By Ray Downs
By Lindsay Toler
By Lindsay Toler
By Chad Garrison
By Allison Babka
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By Jake Rossen
By Lindsay Toler
As this article went to press, rumors were swirling that WGNU is facing severe financial shortcomings and, according to several former staffers, could not make its payroll for the two weeks ending September 15, with employees told that they'd be paid sometime in the near future. An employee who answered the phone at WGNU declined to comment on the matter.
"You're going to have to talk to Lisa Krempasky," he said.
Norman's trust supposedly left control of the station to Krempasky and Wright, but little is actually known about the estate. Some beneficiaries say that Krempasky is rumored to have allowed just one former WGNU employee access to the trust documents and only after the employee signed a contract agreeing to keep the contents a secret or be subjected to a $25,000 lawsuit from Krempasky.
Ford says Norman always told him that he wanted to donate most of his assets to charities upon his death, and that in the mid-'90s he helped Norman draft a portion of his will that would have provided ownership shares in the station to longtime employees. That document became null and void in 2000, when Norman specified that all of his assets go into a trust controlled solely by Krempasky.
"The last few years of his life, Chuck wasn't himself," says Ford. "There's no telling what they were telling him. He was incapacitated."
The belief among the 25 to 35 beneficiaries of the trust is that Norman bequeathed $10,000 to every staffer employed with WGNU for a period of three years prior to Norman's death. But how much they're actually entitled to or when they might receive payments remains a mystery.
Last month Krempasky sent a letter to beneficiaries blaming the IRS for the delay in disbursing the trust's funds. The letter was dated July 19 but postmarked August 18.
"As you all know, a major hurdle to getting your money is getting final approval from the IRS," Krempasky wrote. "Since I have been making little progress on this front, I have hired a law firm that works specifically in this area to push this petition through. As is probably obvious, there is really nothing quick with the IRS. This petition will require them to resolve the taxes in nine months. I hope it will happen faster, but this will give them a deadline."
The letter did little to appease the growing concerns of the trust's beneficiaries.
"It seems like just another stall tactic," says beneficiary Jacqueline Sincoff. Upon receiving Krempasky's letter last month, Sincoff sent a complaint to the Missouri Office of Chief Disciplinary Council, which disciplines attorneys on behalf of the Missouri Bar Association. Sincoff asked the council to investigate why Krempasky no longer kept a law office, did not return phone calls and hired an outside law firm when she herself is an attorney.
Clayton attorney Emmett McAuliffe accuses Krempasky of "not coming close to fulfilling the basic responsibilities of a trustee." Last week McAuliffe filed a lawsuit in St. Louis County on behalf of beneficiary Susan Smith Harmon, who served as a radio host at WGNU until being fired earlier this spring. The suit asks that Krempasky provide a full accounting of the trust's assets or forfeit control.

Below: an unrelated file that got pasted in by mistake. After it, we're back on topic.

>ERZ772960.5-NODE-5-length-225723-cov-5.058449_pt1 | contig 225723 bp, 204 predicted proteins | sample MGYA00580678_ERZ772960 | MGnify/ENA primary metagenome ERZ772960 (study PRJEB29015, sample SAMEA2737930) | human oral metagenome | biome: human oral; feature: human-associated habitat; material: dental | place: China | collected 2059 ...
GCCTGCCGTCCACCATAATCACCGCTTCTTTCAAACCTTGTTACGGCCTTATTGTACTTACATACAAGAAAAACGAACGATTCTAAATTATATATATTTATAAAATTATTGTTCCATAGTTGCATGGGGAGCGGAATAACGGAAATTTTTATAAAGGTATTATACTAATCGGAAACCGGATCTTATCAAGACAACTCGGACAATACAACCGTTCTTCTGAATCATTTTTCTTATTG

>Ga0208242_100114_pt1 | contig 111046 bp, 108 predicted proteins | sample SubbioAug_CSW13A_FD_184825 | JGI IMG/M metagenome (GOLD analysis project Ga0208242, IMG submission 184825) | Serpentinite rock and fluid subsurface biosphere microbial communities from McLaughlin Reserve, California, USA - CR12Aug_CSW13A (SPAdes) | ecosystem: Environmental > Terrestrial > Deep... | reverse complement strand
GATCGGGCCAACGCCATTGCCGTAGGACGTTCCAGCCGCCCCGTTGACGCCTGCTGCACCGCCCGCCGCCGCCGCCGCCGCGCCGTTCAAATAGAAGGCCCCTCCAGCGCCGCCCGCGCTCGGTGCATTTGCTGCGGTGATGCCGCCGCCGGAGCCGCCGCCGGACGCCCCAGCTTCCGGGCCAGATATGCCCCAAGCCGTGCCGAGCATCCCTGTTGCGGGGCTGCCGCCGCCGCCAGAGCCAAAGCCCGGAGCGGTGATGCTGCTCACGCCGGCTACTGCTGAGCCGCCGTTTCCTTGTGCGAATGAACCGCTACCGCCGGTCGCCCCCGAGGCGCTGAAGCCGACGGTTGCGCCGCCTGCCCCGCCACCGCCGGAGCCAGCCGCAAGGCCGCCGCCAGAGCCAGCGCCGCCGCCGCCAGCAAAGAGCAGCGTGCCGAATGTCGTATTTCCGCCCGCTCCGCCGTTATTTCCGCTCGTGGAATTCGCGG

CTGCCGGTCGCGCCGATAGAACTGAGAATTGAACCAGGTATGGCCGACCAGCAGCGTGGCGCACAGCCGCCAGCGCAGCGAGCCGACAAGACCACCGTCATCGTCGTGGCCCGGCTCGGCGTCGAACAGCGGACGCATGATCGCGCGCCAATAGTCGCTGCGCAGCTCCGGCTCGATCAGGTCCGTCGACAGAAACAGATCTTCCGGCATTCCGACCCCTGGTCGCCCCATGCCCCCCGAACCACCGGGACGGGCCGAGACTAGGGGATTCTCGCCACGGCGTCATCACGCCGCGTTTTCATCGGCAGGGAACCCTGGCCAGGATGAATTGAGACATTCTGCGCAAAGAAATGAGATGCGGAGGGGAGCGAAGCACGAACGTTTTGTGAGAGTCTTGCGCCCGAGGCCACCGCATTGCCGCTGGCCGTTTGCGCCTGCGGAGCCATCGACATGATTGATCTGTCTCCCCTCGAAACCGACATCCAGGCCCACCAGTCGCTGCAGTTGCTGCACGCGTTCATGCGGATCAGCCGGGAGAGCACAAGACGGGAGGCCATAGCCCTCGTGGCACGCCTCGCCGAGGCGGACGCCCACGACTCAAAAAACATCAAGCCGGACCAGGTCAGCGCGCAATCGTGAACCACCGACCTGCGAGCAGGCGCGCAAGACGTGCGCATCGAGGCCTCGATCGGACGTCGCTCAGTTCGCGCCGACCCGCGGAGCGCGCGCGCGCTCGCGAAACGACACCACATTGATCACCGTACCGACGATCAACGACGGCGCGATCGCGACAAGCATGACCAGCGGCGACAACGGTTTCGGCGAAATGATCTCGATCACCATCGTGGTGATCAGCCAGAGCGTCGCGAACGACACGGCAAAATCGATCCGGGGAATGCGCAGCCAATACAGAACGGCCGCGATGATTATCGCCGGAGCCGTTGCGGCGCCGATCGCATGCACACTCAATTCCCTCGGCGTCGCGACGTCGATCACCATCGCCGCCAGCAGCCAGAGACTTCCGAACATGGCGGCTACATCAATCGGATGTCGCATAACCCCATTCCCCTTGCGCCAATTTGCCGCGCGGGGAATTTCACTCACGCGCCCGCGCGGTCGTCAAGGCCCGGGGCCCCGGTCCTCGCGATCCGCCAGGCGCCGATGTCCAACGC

"Since January we've asked that, pursuant to Missouri law, she provide us with a copy of the trust," says McAuliffe. "She's never returned one call. As one attorney to another, there's a code of ethics that we be courteous and professional with one another and that we return each other's calls. I never expected the game to go on this long."
Equally perplexing, says McAuliffe, is the speculation among beneficiaries that over the past two years Krempasky loaned millions from the Charles Norman Trust to Doug Hartmann's DHP Investments. There appears to be merit to such speculation. Documents on file with the City of St. Louis Recorder of Deeds office show that since 2004 Krempasky loaned out in excess of $9 million from the Charles Norman Trust to DHP Investments and other corporations tied to Hartmann.
"I think there are definitely some conflict-of-interest issues here," says McAuliffe. "By definition of a trustee, she's supposed to be guarding these people's money. That wouldn't include wildly speculating in businesses owned by one of her clients."
Former WGNU host and trust beneficiary Nick Kasoff first heard of Krempasky's involvement with Hartmann this spring, when a friend of his in the real estate business sent him a foreclosure notice for a property tied to the Charles Norman Trust.
"At that point I became pretty alarmed," Kasoff says. "I went to the Recorder of Deeds' office and did a search on the Charles Norman Trust. I came up with millions in loans made out from the trust to DHP Investment. I got in my car and drove around to look at some of these properties that the trust lent $100,000 to $250,000. They were vacant shells that had been vacant for decades."
Kasoff took his concerns to the Crestwood Police Department earlier this summer when Krempasky still maintained her law office in the St. Louis County suburb. He says a detective interviewed him about his complaint and said he would pass along the information to federal investigators. Since then Kasoff says he's been kept in the dark about any pending investigation. Crestwood Interim Police Chief Mike Paillou confirms his agency is not looking into Krempasky, and Kasoff holds little hope that he'll ever see the $10,000 he believes was left for him in the trust.